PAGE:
In many ways, this trajectory is a familiar one. Wilson won the Rookie of the Year Award in Year 1, and M.V.P. in Year 3 — just like Stewart, Elena Delle Donne and Tina Charles, whose talent level, said Laimbeer — who coached Charles with the Liberty — is within Wilson’s reach.

“I guess Year 3 is a special year for a lot of us,” Wilson said, adding that it was a “big deal” to be mentioned with those players. “I think it’s the year that you really start to know yourself, to know the league.”

But what’s striking in the conversation around Wilson is less that she’s reached these heights already, at age 24, but that everyone, Wilson included, sees a ceiling so much higher than this current perch, even as she sits atop the league’s pecking order.

For Laimbeer, it’s seeing Wilson, a natural lefty, build on her ability to drive to her right by getting comfortable shooting right-handed anywhere on the court. Staley talked about Wilson extending her range beyond the 3-point line; she has just one attempt from deep in three seasons.

And then there’s that final hurdle: doing it all the time.

“I think that’s really what I focused on in the off-season — just making sure that I can knock down shots in my way and making sure that no one gets in my way of getting there,” Wilson said.

That work came to fruition in the late moments of Las Vegas’ final regular-season game, also against Seattle. Up 82-79 and coming out of a timeout, Aces guard Danielle Robinson fed Wilson at the top of the key, forcing a defensive switch. It was the clear play call to get the ball to Wilson in that spot. The Storm surrounded her.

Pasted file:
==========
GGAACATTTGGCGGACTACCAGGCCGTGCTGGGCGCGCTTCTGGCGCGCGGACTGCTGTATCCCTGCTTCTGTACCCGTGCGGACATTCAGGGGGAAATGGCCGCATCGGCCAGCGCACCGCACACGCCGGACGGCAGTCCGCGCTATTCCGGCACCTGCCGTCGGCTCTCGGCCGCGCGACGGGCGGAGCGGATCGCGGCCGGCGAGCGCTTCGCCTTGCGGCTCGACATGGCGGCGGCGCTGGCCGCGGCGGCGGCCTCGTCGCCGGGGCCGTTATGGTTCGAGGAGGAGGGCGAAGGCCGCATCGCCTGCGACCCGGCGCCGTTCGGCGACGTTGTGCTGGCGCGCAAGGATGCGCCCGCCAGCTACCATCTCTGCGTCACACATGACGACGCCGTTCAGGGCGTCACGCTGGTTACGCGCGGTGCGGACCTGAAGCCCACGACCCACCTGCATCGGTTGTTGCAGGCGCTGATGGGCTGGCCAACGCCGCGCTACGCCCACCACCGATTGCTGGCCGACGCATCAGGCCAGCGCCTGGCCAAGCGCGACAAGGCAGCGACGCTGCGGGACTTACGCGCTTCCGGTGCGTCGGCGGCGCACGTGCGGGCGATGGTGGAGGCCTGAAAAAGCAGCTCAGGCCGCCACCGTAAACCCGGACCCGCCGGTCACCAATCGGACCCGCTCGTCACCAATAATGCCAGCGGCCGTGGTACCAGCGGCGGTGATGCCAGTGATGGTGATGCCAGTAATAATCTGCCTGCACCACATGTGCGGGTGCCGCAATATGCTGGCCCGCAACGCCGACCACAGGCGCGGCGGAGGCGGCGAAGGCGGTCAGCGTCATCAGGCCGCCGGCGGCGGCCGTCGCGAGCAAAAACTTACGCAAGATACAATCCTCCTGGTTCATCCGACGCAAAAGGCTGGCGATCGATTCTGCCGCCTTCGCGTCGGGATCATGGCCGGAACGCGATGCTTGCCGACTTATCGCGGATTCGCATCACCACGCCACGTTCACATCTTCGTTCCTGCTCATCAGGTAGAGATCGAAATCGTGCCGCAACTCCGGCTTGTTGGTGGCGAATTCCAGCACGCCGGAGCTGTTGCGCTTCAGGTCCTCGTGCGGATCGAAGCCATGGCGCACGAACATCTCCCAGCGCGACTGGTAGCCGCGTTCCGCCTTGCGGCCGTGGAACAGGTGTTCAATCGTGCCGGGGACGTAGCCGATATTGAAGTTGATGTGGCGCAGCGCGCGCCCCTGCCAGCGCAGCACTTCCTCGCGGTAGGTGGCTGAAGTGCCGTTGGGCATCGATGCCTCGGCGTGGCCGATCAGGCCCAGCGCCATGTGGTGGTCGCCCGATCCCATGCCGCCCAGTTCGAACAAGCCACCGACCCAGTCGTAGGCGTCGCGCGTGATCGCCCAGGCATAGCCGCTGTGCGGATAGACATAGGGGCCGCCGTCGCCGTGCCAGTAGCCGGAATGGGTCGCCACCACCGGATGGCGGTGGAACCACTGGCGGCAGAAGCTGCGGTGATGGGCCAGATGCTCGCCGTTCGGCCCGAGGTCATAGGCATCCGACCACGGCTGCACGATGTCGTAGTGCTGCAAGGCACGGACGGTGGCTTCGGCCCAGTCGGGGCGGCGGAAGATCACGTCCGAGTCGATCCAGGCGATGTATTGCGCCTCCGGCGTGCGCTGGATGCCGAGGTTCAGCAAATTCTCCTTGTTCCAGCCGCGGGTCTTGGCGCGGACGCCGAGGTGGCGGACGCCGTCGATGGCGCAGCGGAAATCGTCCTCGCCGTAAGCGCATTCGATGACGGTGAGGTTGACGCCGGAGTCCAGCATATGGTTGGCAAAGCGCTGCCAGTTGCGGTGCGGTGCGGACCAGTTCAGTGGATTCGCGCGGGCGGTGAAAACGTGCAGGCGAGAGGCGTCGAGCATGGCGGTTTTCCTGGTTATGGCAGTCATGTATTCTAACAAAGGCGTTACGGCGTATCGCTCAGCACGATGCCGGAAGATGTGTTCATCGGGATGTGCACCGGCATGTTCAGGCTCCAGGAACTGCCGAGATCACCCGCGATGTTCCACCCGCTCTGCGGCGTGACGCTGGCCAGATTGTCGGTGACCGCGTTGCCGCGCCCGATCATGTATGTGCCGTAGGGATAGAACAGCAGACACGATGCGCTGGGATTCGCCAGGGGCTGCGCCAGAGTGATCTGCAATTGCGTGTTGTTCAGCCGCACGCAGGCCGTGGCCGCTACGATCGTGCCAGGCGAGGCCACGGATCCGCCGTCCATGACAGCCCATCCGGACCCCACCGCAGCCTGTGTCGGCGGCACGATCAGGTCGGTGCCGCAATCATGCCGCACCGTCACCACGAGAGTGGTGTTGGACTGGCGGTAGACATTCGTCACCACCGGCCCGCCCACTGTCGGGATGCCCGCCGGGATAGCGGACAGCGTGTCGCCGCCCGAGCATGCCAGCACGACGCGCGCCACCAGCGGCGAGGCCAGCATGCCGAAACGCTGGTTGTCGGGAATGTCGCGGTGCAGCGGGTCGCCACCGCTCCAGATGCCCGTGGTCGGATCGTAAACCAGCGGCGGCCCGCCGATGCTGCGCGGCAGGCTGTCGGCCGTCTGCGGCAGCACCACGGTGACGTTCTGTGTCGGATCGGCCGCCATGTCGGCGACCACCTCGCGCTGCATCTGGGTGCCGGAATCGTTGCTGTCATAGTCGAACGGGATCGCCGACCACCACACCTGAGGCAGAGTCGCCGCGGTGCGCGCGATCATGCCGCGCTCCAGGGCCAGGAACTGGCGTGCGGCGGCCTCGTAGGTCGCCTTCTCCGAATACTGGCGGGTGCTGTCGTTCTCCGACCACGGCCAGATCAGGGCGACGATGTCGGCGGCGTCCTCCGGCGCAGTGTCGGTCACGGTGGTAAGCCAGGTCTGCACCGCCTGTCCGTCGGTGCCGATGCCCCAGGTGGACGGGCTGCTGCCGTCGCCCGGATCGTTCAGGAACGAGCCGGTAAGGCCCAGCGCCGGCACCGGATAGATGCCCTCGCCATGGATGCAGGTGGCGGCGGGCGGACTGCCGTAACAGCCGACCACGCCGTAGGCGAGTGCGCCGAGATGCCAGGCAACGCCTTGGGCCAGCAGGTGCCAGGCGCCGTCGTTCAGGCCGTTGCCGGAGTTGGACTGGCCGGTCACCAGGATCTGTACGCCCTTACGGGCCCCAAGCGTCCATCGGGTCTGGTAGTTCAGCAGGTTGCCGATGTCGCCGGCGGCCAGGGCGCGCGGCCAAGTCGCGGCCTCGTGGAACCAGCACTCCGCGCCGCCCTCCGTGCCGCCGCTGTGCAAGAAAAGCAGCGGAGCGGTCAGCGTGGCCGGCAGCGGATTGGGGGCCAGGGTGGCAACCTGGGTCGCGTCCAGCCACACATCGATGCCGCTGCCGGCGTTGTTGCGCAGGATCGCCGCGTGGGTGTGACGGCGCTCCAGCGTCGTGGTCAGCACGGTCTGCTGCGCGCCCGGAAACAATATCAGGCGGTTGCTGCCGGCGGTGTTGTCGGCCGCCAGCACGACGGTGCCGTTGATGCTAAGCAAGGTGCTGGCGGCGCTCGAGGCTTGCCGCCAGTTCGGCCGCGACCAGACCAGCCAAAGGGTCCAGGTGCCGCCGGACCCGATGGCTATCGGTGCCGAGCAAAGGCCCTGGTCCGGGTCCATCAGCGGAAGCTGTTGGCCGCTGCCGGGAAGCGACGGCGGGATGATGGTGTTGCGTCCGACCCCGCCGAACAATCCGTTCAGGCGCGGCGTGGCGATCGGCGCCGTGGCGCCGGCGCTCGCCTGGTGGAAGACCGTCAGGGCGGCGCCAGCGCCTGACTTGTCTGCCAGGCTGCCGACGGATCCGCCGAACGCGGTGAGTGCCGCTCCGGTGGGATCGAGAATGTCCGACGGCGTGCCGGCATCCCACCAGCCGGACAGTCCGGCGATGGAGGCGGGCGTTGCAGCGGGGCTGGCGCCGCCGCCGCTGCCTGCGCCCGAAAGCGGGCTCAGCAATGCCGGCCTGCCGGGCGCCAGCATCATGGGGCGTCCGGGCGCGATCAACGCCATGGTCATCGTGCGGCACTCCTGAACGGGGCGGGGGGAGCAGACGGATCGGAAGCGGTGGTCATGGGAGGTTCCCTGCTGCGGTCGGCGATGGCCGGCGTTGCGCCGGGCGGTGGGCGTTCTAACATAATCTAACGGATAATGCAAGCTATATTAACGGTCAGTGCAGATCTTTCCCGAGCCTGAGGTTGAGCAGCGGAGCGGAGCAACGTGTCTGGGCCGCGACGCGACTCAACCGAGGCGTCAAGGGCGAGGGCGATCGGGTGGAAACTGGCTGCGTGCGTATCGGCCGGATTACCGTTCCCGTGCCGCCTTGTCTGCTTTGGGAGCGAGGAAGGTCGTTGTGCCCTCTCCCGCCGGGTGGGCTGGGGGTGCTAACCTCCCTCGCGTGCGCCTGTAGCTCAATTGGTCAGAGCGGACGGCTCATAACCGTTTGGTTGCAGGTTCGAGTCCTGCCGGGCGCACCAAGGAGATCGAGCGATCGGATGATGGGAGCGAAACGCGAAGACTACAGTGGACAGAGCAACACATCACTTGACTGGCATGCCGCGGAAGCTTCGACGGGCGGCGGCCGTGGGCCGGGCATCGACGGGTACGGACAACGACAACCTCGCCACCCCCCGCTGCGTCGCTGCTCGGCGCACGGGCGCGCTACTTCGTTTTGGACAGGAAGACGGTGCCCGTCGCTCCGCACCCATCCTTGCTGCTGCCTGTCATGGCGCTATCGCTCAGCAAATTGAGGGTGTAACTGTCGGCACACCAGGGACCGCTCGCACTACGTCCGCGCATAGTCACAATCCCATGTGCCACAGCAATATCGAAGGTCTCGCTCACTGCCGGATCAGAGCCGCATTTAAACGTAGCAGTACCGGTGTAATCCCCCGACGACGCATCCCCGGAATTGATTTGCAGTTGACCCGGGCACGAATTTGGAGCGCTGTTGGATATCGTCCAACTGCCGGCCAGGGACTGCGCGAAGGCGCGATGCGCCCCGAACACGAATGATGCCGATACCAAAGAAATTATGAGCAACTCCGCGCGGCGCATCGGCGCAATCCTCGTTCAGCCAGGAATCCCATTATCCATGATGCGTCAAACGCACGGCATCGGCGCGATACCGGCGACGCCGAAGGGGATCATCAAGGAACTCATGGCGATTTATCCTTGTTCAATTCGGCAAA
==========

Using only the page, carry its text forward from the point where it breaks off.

She scored anyway.

Aces up 5. Timeout Seattle. Game all but over.

Staley said plays like Wilson’s block on Stewart, and Wilson’s ability to seal a game when everyone knows the ball is coming to her, factor into the debates about who should be named among the league’s finest. Even if she didn’t intend to send a specific message with her block of Stewart, Staley said Wilson did anyway.

“A’ja has that ability that when the stakes go higher, her play goes to another level,” Staley said. “I know she was playing for M.V.P. every time she was playing Seattle. I know it was in her head. And that is the game within a game that people fail to see and talk about. Because those inner competitions are a real thing.”

Wilson said her goal was to “leave a legacy” this season, so that people would think of her first when looking back on 2020, as they do Stewart with the 2018 campaign in which she won both M.V.P. and a championship.

Greatness also comes from a relentless pursuit of getting better. Wilson rushed to note that just before that game-deciding play, she’d chosen to pass to Kayla McBride in a similar moment, only to be reminded by Laimbeer that this was her time to take over.

“It’s crazy to think that I’m just really honestly just scratching the surface,” Wilson said. “And I think that’s the beauty of it all is just knowing that there’s so much more to learn in this game and I tend to forget sometimes how young I really am.”